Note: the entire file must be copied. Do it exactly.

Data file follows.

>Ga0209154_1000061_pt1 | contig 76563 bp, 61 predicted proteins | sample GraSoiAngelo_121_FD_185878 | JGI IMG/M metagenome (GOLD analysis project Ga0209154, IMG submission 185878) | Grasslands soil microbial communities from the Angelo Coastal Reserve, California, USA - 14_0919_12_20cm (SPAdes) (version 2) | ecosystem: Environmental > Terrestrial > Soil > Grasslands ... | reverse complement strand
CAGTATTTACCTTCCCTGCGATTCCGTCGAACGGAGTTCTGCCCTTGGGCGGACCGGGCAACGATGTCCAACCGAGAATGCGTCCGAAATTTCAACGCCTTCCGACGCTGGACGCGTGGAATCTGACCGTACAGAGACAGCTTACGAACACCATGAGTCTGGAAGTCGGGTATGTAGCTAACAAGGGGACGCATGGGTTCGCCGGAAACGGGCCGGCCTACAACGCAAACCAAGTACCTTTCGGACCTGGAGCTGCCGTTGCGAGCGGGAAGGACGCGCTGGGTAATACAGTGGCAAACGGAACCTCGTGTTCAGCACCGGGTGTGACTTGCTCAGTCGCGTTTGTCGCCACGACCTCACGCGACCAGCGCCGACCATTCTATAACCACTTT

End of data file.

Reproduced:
>Ga0209154_1000061_pt1 | contig 76563 bp, 61 predicted proteins | sample GraSoiAngelo_121_FD_185878 | JGI IMG/M metagenome (GOLD analysis project Ga0209154, IMG submission 185878) | Grasslands soil microbial communities from the Angelo Coastal Reserve, California, USA - 14_0919_12_20cm (SPAdes) (version 2) | ecosystem: Environmental > Terrestrial > Soil > Grasslands ... | reverse complement strand
CAGTATTTACCTTCCCTGCGATTCCGTCGAACGGAGTTCTGCCCTTGGGCGGACCGGGCAACGATGTCCAACCGAGAATGCGTCCGAAATTTCAACGCCTTCCGACGCTGGACGCGTGGAATCTGACCGTACAGAGACAGCTTACGAACACCATGAGTCTGGAAGTCGGGTATGTAGCTAACAAGGGGACGCATGGGTTCGCCGGAAACGGGCCGGCCTACAACGCAAACCAAGTACCTTTCGGACCTGGAGCTGCCGTTGCGAGCGGGAAGGACGCGCTGGGTAATACAGTGGCAAACGGAACCTCGTGTTCAGCACCGGGTGTGACTTGCTCAGTCGCGTTTGTCGCCACGACCTCACGCGACCAGCGCCGACCATTCTATAACCACTTT